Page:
False memory Syndrome Deutsch
Pamela Freyd is the co-founder of the False Memory Syndrome Foundation. She foundedthe organization with her husband Peter Freyd in 1992 after their daughter Jennifer Freyd, a Professor of Psychology at the University of Oregon, accused Peter of abusing hersexually as a child, based on memories she had recovered through therapy. This interviewtook place on August 28, 2001.
TRACY: Is ‚ÄúFalse Memory Syndrome‚ÄĚ (specifically related to memories of child sexual abuse) a relatively new phenomenon? If so, when do you think this problem first began, and what were the causal factors?
PAMELA: It‚Äôs important to begin any discussion of the topic of false memories with the fact that all the mental health professional organizations have issued statements saying that the only way that one can distinguish a true from a false memory is through external corroboration.
We all have false memories but generally they don‚Äôt make a huge difference in our lives.
When such a memory leads to the accusation of criminal behavior of another person, however, the stakes are raised. To be falsely accused of the unforgivable crime of child sexual abuse places individuals in a quandary. How does anyone prove a negative?
The Foundation has done a number of surveys of the families that have made contact. One of the questions in a survey we are just now analyzing is ‚ÄúIn what year did you learn about the accusation?‚ÄĚ We have one person in 1970 and another in 1971 who said they were accused in those years based solely on the claim of a ‚Äúrecovered repressed memory‚ÄĚ with no other external evidence. We have a total of 12 reports from the 1970-contrasted with more than 550 reports for just the years 1991-1992. The frequency data indicate that the recovered memory phenomenon is a fad-at least based on the data from the surveys.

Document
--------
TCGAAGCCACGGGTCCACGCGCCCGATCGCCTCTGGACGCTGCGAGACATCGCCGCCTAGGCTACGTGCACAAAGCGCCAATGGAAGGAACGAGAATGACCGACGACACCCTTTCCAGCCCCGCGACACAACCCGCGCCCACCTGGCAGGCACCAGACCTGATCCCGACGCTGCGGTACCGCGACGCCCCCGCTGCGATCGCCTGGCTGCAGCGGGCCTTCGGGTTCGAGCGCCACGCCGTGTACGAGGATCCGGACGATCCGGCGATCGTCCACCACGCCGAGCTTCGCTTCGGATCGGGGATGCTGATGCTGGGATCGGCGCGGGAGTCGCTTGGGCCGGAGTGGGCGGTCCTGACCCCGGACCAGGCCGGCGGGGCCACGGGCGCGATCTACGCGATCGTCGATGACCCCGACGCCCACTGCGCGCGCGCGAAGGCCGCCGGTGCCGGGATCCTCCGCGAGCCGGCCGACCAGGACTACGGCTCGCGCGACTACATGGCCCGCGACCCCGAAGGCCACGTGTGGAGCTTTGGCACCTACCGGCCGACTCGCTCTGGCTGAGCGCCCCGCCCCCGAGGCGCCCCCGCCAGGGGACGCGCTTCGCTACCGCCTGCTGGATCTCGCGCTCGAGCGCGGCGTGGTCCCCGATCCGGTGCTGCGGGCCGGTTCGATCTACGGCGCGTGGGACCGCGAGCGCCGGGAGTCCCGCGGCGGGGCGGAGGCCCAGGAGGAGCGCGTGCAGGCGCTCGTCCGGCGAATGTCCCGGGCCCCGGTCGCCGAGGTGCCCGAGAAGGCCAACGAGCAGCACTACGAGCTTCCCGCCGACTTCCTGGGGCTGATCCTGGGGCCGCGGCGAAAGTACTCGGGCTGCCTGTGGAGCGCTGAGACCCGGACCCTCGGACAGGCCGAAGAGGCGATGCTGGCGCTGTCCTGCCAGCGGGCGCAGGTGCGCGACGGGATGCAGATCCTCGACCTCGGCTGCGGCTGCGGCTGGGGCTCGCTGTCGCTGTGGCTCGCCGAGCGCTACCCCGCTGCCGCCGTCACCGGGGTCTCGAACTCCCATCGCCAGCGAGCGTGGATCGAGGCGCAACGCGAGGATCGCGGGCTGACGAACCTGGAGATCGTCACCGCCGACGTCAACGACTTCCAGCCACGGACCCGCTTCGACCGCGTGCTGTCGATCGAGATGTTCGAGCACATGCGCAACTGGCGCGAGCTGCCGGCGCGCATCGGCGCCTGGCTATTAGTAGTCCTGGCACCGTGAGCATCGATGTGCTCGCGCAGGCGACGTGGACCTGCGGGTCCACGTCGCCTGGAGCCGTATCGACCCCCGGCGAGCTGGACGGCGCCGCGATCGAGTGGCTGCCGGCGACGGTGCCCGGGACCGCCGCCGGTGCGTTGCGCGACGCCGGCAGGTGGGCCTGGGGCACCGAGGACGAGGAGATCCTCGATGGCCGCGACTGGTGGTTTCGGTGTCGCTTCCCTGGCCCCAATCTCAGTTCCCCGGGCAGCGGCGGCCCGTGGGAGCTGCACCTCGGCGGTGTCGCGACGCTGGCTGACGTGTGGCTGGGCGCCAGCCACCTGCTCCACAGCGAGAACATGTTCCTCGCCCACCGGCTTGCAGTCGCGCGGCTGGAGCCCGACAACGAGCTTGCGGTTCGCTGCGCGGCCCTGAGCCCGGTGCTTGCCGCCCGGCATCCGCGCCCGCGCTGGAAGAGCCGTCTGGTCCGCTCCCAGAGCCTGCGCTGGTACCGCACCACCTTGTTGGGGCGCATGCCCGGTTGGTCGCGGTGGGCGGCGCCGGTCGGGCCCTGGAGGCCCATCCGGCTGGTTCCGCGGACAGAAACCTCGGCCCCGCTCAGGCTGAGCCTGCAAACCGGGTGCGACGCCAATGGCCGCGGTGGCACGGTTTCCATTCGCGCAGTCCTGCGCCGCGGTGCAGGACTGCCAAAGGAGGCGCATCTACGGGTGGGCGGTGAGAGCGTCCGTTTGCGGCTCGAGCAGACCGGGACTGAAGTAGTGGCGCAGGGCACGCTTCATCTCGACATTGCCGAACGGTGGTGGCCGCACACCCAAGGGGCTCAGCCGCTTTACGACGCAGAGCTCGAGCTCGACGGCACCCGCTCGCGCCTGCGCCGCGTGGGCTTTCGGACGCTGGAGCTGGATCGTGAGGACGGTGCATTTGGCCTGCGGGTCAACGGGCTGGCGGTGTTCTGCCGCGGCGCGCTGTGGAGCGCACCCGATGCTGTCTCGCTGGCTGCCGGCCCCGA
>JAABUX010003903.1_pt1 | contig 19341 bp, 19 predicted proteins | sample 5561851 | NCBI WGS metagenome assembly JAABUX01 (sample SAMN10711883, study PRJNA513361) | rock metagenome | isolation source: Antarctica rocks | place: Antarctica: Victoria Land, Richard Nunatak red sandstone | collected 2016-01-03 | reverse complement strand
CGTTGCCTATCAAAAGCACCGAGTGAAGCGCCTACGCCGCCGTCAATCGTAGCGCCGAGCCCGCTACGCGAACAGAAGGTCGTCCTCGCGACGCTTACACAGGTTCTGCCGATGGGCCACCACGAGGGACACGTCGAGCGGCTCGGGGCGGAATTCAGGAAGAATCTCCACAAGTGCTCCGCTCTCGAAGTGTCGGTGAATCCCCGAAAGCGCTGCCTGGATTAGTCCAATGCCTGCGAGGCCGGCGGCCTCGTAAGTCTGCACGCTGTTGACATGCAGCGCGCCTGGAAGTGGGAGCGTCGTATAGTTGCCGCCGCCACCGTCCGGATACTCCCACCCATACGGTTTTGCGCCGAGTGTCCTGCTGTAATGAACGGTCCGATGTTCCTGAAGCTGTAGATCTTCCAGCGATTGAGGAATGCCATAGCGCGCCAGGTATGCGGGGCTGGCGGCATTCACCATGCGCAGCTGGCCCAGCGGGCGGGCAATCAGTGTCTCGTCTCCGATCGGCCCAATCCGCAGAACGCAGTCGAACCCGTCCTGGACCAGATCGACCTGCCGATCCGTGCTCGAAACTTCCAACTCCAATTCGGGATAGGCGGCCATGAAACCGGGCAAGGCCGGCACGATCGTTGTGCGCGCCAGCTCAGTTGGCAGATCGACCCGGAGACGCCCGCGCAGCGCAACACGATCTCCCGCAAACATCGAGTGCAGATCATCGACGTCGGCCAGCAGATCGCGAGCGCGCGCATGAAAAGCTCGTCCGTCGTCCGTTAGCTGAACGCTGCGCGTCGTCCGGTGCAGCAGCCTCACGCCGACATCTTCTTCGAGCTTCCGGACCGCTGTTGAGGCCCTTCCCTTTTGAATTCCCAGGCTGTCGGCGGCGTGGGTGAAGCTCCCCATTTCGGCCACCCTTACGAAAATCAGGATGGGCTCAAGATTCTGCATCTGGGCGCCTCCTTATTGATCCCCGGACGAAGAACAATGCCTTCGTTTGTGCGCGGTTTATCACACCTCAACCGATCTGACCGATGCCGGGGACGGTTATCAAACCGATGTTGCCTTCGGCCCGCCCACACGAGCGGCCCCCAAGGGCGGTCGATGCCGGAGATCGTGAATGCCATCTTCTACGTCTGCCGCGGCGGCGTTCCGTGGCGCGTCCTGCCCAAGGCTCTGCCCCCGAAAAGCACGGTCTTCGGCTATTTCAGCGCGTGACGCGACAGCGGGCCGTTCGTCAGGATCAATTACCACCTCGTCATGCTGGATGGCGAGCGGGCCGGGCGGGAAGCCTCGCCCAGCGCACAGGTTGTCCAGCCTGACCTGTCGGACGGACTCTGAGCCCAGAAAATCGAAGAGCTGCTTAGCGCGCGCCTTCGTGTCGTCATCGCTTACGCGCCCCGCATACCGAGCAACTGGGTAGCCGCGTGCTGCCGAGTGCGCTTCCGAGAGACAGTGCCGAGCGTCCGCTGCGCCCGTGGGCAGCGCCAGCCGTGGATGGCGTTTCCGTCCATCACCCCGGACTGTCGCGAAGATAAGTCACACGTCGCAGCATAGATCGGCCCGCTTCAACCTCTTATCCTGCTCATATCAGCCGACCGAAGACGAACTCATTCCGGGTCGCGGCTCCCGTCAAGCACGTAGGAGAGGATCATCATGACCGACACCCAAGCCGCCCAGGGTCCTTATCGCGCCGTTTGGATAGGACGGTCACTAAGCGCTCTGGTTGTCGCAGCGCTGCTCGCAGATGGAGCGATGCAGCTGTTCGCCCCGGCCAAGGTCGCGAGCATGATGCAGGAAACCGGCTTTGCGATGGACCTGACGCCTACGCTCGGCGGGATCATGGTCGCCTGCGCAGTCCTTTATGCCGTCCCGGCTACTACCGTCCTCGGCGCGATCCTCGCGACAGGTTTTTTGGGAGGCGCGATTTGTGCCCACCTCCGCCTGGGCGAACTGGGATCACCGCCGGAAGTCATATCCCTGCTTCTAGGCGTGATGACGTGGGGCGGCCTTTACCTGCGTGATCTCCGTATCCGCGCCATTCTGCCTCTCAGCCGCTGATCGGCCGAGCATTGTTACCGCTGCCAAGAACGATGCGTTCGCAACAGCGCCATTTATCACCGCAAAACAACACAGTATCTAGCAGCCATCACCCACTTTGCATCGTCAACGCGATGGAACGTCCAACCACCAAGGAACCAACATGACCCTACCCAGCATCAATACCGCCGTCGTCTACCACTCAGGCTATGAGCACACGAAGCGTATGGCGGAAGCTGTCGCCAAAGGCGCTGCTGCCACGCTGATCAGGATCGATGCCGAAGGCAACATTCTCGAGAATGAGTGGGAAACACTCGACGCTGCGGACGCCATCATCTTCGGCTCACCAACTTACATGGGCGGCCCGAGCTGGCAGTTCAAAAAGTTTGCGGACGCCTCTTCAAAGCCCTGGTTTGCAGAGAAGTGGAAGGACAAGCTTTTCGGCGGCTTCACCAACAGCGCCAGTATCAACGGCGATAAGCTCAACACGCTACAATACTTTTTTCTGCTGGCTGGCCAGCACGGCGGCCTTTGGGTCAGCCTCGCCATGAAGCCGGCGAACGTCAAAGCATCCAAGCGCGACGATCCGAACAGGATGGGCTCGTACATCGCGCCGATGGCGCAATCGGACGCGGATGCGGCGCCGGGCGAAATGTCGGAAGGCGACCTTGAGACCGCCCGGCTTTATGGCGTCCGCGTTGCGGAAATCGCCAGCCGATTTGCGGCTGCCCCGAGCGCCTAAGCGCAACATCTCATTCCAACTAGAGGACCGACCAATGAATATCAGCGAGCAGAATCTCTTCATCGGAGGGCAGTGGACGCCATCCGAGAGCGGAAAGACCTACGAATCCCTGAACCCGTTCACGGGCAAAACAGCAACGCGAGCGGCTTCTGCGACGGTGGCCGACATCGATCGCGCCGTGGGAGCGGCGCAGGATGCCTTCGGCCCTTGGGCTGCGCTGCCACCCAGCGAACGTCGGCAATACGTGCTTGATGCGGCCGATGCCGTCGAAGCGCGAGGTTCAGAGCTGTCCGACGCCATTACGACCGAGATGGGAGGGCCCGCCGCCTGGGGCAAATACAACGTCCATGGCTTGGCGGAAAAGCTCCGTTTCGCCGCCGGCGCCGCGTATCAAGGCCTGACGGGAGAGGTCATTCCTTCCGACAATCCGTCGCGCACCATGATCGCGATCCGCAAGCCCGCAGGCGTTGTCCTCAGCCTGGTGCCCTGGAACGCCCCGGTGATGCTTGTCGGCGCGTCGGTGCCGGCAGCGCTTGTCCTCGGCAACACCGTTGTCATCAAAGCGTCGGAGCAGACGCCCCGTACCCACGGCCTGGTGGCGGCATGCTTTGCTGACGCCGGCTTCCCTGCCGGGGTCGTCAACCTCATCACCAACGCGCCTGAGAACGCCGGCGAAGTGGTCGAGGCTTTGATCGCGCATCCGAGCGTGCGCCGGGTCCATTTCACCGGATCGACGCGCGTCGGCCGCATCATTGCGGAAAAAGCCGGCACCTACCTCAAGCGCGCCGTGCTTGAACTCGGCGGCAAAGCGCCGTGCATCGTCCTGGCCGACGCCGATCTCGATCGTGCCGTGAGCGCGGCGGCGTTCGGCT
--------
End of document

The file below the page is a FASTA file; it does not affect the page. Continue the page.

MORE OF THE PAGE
The numbers have been in decline since 1992.
The McMartin case in 1983 received national media attention and made child abuse and Satanic Ritual Abuse a front page topic. Sociologists have referred to the false memory/child abuse accusations phenomenon in terms of a ‚Äúmoral panic.‚ÄĚ Child abuse is inherently evil and as statistics about its frequency increased, so did fear. When people are afraid, they panic. That‚Äôs why schools have fire drills so that students don‚Äôt panic should there be a fire. People often get trampled in panics caused by fires and they get accused in moral panics.
The explosive period of the fad appears to have begun in 1987-1988. Whether it is a cause or an effect is not clear, but 1988 saw the publication of the book The Courage to Heal by Ellen Bass and Laura Davis. Since that book has been listed as the most recommended book by psychotherapists (at least in the early 90s) it is possible that it helped spread the beliefs.
TRACY: Could you estimate what percentage of ‚Äúrecovered‚ÄĚ abuse memory claims investigated by your organization are found to be based on false memories?
PAMELA: The Foundation cannot determine the truth or falsity of an accusation in the absence of external corroboration anymore than anyone else can. Indeed, the Foundation would not be the appropriate group to conduct investigations since it could be said to be biased. The Foundation does not ‚Äúcertify‚ÄĚ anyone but rather has as its purpose to disseminate information about the nature of memory.
You might also like
New Mummy: Tomb of the Pharaoh & Frankenstein: Through the Eyes of the Monster (2-Pack)
Video Games (Interplay)